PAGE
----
Cambodia has scrapped a long-running US military aid programme and heavily criticised western governments in parallel moves seen as an ongoing shift away from Washington to China.
As the country gears up for municipal elections in June, Cambodia has asked the US Navy Mobile Construction Battalion (pictured), the Seabees, to leave without explanation after a nine-year deployment, according to the US embassy.
A joint military exercise with the US has also been scrapped while Prime Minister Hun Sen, who has held the post for 32 years, is calling for debt to be cancelled to Washington from the dying days of the Lon Nol regime of the 1970s.
Cambodia’s shift to China has been mirrored in the Philippines, Malaysia and Thailand and proceeded Donald Trump’s arrival in the White House.
Cambodia notified the US last week that the Seabees’ “community–service” work must cease. Their efforts included building maternity wards, wells and school toilets, the US embassy said.
Phnom Penh was unwilling to comment on the decision.
On Trump’s inauguration, Hun Sen renewed calls for the cancellation of US$500 million of loans made to the ailing Lon Nol regime, which took power in a coup.
The loans were taken to feed and clothe Cambodians displaced by “secret” US bombing campaigns. As villagers fled the ravaged countryside, the agrarian economy collapsed and the US charged Lon Nol heavily for food and other aid to address the crisis created by its own bombing.
The government’s actions are inevitably viewed through the prism of impending elections.
Ahead of June’s commune elections there is speculation that the opposition Cambodia National Rescue Party (CNRP) will be dissolved and that the ruling Cambodian People’s Party (CPP) will lose seats, if the polls are to be believed.
In the 2013 general election no other party won a seat in the National Assembly, pointing to a worrying lack of options for Cambodian voters.
The third-largest party at the 2008 general election, the Human Rights Party, merged with the second, the Sam Rainsy Party, to form the CNRP in 2012.
Smaller parties have developed and 10 will now compete in the elections. Many of the minor parties were formed by disaffected members of the Sam Rainsy Party or the CNRP but they could split the anti-government vote and cancel each other out.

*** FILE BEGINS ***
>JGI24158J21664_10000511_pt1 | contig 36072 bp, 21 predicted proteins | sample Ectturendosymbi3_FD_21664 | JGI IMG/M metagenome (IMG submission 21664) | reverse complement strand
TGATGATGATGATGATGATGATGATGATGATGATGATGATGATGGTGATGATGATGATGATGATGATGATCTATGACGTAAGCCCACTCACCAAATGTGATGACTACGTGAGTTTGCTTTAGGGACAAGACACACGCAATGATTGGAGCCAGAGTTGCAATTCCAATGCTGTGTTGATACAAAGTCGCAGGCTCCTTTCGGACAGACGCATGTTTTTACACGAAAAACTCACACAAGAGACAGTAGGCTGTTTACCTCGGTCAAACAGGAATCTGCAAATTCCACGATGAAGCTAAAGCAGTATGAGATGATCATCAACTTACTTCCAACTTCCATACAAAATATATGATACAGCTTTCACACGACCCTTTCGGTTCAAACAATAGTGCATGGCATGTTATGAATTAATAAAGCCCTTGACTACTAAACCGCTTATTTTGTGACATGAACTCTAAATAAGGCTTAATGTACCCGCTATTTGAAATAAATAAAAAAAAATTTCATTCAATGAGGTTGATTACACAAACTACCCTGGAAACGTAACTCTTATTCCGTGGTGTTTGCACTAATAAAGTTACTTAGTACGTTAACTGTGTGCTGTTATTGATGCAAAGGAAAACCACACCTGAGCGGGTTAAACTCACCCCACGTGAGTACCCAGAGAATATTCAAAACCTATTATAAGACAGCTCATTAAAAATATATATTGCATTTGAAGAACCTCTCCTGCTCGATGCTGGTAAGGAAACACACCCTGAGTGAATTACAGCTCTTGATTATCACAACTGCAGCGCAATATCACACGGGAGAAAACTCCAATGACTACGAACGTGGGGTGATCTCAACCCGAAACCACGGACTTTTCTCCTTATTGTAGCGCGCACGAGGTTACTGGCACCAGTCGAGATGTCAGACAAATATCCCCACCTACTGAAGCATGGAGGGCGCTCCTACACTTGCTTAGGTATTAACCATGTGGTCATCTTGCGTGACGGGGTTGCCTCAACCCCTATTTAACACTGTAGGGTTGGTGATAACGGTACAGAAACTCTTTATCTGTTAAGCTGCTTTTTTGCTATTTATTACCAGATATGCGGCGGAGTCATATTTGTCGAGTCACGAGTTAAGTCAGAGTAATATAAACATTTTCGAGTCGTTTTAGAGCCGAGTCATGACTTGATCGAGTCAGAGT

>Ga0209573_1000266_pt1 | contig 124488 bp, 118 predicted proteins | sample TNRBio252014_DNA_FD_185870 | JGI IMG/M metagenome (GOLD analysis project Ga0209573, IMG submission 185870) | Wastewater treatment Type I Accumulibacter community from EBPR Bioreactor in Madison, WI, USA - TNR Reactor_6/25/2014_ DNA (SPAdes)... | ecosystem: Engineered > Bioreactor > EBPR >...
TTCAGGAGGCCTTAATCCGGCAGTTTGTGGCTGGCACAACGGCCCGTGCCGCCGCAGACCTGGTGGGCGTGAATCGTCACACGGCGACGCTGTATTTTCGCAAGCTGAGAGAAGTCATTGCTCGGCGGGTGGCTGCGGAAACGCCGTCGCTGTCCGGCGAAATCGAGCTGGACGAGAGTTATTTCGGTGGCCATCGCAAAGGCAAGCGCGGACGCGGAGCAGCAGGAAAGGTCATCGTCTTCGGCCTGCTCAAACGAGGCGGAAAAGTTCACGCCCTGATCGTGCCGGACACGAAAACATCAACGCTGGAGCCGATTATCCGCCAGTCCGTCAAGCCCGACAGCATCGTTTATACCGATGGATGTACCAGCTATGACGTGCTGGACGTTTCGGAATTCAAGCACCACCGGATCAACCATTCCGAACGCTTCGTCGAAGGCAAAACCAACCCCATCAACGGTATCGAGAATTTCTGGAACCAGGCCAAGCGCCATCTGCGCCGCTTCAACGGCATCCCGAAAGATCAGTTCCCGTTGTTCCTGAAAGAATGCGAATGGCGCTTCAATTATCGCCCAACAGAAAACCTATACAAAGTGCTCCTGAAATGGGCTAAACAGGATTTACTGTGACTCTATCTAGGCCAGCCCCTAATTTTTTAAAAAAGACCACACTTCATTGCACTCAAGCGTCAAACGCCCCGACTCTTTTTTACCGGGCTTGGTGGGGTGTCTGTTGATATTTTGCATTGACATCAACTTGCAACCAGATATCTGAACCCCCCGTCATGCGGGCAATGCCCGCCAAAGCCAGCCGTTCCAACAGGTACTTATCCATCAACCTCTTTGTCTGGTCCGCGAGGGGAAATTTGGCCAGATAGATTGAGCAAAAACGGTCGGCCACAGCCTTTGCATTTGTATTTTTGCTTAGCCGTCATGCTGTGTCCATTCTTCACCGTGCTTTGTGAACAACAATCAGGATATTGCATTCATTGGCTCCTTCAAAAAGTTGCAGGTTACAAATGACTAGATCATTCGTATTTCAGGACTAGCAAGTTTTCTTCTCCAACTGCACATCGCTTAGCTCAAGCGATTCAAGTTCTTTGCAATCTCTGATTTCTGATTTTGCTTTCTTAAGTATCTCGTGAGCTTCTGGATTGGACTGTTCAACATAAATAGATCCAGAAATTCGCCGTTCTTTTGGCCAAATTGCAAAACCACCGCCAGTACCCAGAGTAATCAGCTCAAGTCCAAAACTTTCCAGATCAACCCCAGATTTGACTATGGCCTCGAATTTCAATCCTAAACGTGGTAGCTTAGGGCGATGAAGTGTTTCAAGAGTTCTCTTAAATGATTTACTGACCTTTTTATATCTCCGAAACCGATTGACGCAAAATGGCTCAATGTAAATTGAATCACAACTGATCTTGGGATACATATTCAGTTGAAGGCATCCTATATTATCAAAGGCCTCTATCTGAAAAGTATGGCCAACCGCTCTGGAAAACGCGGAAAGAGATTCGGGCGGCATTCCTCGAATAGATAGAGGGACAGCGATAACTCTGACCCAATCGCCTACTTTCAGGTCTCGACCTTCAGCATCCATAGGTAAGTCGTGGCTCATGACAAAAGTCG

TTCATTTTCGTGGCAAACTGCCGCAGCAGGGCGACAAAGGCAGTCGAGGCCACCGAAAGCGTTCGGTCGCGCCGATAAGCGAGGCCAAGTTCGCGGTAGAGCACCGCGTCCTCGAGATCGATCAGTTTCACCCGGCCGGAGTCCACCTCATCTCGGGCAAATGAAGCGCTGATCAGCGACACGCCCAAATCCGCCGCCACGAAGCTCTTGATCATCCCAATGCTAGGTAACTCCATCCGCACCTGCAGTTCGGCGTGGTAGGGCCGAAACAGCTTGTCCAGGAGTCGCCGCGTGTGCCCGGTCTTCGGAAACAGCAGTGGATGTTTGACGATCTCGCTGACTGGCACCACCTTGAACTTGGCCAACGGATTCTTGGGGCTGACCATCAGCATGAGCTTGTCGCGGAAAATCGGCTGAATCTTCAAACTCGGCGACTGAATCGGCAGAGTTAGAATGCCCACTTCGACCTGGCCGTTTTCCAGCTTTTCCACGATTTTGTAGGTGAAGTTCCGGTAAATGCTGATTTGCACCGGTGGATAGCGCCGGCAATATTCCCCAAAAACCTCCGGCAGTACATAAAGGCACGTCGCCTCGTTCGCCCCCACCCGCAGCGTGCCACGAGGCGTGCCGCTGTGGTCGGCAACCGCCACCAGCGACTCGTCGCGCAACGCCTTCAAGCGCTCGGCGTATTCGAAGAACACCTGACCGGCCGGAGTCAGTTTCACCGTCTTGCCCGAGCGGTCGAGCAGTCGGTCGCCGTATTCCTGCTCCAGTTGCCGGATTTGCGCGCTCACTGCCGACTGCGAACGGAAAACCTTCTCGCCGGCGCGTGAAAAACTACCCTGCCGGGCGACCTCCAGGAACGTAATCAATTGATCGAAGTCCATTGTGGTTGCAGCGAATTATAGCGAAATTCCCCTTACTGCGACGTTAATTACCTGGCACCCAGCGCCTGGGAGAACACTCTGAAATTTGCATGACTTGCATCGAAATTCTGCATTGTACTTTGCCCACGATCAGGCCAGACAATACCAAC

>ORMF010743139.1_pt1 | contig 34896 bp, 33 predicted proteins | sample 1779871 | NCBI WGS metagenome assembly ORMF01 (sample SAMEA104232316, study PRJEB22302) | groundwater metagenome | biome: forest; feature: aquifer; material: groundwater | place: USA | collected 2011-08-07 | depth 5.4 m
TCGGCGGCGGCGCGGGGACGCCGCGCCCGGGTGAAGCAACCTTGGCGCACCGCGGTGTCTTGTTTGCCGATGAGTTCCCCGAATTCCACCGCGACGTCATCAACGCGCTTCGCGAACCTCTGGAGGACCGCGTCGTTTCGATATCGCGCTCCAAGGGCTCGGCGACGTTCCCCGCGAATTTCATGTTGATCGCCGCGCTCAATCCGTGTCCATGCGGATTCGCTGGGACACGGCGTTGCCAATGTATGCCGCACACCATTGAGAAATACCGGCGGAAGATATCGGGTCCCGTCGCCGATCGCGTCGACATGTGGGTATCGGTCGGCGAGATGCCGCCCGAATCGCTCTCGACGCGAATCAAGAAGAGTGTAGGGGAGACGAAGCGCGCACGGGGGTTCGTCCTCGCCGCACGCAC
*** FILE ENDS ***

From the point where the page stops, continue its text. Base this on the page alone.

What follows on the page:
Effective opposition needs to be established before the 2018 general election.
The Cambodian government is pre–emptively launching an assault on the west, its diplomatic community, media and NGOs, in a possible attempt to win nationalistic support ahead of the elections.
In a white paper entitled “To Tell the Truth”, Phnom Penh vowed to “set the record straight” on its sovereignty, commitment to democracy and historical legacy.
The document blames the US and other foreigners for a “campaign of disinformation” and of supporting “racists and holocaust non-believers”.
The paper expressed “sheer contempt” for the “mindboggling” statement in 2015 by UN Special Rapporteur on Human Rights in Cambodia, Rhona Smith, that said the government should be held accountable for the rights situation.
The Phnom Penh authorities have bristled at criticism of its Law on Political Parties, seen as further bolstering the CPP’s grip on power. The main beneficiary of this vocal contempt for the west and its institutions is China.
“Cambodia has now officially produced its piece de resistance against the western narrative. [The relationship] has gone off the deep end,” said Sophal Ear, author of Aid Dependence in Cambodia: How Foreign Assistance Undermines Democracy.
With bilateral trade worth nearly US$5 billion in 2016 and China largely oblivious to how Cambodia handles its domestic affairs, Prime Minister Hun Sen appears to have selected sides.
“A new phase of Chinese-backed authoritarian capitalism – emphasis on stability – has begun,” said Sebastian Strangio, who wrote the book Hun Sen’s Cambodia.
“Cambodia is making it clear that it is no longer willing to tolerate western criticism. Confident of Chinese backing, it is staring at them over the poker table and daring them to up the ante,” Strangio said.
“It would be short-sighted to think that Cambodia could cast its lot with only one partner, who while generous, isn’t going to hold-up the sky for it,” he added.
Phnom Penh is not short on evidence of western hypocrisy in its dealings with Cambodia to spice up its report. The paper details US backing for the Khmer Rouge between 1979, when Vietnam forced the barbaric group towards the Thai border, and 1991. Despite its years of genocide, Pol Pot provided Washington with a means to bog down its Vietnamese foes in a protracted conflict and weaken an ally of the Soviet Union.
The paper says “several” western governments are supporting “the wrong side” and the subsequent “blaming, criticism, isolation, threats of market closure and sanctions” are causing instability. Phnom Penh has claimed that its heavy-handed response to protests and the justice system was justified as a means to maintain stability.
“Cambodia has been submerged, months after months, years after years, by reports from opposition media, biased NGOs and misinformed institutions, which twisted historical facts and events in an attempt to portray a negative image of Cambodia and to lay the blame on the government,” the paper alleged.
It takes on the CNRP, accusing Sam Rainsy of inciting hatred of the Vietnamese at home while demanding democracy and human rights overseas.
It seems a fair bet that the one-party rule of the CPP is not going to end soon and Hun Sen will be able to chose the date of his departure.
Picture credit: Wikimedia